It’s a centuries old disorder that wasn’t recognized as worthy of research funding until 2005.
Its mark on the body is often invisible. Yet millions around the world suffer from it.
Its symptoms, such as fatigue, confusion, shortness of breath and joint pain, are so common that many of its victims, predominantly women, are written off by society as “lazy or crazy.”
Yet inflammation can easily flare, leading to lengthy hospitalizations, even death. What is this frustrating, covert disease that can take such a toll?
Lupus, also known as systemic lupus erythematosus or SLE.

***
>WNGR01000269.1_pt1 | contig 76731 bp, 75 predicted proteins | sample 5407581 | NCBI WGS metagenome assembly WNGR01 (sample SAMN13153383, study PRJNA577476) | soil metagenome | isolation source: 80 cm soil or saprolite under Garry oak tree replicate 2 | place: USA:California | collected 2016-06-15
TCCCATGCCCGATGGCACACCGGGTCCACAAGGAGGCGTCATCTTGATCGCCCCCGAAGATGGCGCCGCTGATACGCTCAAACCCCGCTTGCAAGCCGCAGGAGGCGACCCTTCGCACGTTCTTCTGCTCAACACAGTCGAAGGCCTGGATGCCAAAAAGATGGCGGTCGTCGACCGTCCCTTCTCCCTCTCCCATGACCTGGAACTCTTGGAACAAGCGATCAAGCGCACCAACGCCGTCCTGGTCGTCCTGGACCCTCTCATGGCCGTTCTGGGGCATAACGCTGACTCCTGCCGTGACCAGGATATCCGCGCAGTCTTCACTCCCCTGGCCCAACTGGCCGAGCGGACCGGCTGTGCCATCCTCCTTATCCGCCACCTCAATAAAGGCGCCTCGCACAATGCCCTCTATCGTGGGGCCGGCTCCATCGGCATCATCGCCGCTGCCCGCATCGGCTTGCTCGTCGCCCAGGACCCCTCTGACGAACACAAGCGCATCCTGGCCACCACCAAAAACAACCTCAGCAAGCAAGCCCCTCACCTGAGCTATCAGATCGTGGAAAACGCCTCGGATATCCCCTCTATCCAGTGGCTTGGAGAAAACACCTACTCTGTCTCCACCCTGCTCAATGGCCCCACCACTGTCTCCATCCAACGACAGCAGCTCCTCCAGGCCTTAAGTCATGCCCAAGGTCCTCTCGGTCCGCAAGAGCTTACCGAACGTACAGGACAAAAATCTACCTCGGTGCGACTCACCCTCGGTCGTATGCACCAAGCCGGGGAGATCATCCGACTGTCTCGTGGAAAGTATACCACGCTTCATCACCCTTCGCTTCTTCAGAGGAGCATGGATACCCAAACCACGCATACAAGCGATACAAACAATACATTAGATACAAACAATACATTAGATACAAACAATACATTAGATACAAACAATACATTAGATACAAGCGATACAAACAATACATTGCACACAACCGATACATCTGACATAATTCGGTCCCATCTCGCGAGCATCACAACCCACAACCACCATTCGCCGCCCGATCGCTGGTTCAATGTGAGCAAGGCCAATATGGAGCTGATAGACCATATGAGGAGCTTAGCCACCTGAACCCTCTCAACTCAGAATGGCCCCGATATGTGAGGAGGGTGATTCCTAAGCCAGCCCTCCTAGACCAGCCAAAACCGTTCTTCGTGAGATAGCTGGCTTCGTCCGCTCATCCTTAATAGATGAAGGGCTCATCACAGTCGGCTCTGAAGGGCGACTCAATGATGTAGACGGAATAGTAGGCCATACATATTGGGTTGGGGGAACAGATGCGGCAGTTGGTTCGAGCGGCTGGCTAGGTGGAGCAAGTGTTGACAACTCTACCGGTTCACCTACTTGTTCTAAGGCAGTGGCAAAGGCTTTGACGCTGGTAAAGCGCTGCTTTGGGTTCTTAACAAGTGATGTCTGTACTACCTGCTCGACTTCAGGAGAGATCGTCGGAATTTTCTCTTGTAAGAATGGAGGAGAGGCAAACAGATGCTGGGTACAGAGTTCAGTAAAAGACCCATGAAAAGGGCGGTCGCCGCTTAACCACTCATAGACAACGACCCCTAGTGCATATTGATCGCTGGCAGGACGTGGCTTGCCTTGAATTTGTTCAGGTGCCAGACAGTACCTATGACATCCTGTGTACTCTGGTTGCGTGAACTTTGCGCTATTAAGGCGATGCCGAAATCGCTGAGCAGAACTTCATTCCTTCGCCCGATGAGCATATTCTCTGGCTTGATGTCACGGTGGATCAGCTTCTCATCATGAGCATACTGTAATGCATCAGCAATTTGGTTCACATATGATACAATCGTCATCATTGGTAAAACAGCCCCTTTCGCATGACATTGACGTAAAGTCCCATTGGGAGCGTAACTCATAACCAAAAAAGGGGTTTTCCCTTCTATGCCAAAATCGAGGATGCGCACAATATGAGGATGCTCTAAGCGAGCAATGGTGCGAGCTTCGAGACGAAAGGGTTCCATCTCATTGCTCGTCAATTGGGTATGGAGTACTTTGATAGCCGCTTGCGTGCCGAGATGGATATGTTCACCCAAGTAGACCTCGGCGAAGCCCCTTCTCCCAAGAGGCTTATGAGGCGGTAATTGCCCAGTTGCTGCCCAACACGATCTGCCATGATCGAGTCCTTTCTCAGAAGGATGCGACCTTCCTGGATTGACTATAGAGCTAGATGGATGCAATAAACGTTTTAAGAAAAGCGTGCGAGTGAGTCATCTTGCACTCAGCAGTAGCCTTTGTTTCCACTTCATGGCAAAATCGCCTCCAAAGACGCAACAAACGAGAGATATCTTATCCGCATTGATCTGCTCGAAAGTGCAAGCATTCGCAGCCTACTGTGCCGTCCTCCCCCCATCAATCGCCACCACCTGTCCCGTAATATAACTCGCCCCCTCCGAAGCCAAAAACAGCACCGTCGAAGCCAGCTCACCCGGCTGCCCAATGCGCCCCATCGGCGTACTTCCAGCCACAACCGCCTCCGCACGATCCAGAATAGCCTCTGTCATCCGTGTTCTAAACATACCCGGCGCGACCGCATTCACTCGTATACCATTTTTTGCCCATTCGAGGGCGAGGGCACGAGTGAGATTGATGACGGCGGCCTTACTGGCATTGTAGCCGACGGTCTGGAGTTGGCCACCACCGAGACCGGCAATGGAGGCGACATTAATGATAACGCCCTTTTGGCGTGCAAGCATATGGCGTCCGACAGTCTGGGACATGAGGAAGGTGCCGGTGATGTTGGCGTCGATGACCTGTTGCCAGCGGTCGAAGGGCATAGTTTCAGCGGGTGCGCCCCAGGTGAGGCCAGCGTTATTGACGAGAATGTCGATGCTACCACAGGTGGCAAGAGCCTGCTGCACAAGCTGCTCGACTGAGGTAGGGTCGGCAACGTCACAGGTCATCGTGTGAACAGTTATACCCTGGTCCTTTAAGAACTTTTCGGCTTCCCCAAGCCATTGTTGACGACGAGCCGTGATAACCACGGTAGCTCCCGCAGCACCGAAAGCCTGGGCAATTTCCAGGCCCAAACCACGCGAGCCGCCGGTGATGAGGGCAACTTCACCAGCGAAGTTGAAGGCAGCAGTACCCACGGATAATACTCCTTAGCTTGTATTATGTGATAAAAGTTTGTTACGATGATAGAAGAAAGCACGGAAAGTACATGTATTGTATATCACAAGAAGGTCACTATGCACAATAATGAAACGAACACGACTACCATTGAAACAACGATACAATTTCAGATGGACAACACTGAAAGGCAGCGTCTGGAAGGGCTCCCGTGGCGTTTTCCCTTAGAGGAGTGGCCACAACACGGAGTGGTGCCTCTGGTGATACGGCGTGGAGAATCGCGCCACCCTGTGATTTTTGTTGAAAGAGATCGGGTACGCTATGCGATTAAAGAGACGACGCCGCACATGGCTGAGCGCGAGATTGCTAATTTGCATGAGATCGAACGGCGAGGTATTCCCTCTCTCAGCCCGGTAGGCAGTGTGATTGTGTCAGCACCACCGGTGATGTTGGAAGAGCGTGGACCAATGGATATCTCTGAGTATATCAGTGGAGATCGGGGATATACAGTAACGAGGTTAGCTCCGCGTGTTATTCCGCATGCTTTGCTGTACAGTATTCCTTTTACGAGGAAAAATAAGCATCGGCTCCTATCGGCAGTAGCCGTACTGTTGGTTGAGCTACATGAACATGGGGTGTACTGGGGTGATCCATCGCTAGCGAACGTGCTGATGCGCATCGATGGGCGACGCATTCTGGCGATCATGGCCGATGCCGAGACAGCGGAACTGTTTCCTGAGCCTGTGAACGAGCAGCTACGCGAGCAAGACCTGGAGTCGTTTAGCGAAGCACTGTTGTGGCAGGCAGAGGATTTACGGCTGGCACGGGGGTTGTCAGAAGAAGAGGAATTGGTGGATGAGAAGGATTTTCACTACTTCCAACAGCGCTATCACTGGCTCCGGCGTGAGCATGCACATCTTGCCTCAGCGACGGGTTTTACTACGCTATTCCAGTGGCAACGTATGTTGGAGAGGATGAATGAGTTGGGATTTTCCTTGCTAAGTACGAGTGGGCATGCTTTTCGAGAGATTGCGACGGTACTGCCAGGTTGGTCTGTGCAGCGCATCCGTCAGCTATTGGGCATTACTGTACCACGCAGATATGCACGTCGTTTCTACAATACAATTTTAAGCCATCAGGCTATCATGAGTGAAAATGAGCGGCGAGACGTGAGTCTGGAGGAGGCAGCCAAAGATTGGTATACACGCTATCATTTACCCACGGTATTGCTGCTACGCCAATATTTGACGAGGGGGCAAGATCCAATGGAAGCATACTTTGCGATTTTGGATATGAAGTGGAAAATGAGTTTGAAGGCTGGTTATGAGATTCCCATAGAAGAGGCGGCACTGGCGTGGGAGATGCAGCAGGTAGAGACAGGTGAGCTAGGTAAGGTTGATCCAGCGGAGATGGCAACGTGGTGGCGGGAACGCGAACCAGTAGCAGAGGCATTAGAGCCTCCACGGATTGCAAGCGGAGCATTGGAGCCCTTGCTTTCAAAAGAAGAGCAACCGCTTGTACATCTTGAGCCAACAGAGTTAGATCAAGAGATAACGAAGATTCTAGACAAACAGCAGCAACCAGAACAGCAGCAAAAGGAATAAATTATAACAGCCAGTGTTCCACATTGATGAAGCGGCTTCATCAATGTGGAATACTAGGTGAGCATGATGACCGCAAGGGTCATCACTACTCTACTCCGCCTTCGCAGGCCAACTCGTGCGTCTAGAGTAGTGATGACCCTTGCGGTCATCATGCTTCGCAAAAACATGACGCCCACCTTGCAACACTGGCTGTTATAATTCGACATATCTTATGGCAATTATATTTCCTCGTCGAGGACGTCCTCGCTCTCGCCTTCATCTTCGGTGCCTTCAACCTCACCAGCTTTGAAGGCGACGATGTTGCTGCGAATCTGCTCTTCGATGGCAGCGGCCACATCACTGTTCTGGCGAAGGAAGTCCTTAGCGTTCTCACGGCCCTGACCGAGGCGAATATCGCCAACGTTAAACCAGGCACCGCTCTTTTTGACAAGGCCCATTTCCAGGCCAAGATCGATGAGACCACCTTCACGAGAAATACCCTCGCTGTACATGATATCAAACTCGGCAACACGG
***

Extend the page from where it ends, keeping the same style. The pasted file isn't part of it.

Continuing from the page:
“But you don’t look sick,” is the most common refrain that a person with lupus will hear, said Christine Miserandino, a lupus patient and chronic disease advocate who runs a website by the same name butyoudontlooksick.com. As she often points out in her writings and speaking engagements, that well-meaning phrase can backfire.
“Many times, being pretty or not sickly looking makes it harder to validate an illness you cannot see,” said Miserandino.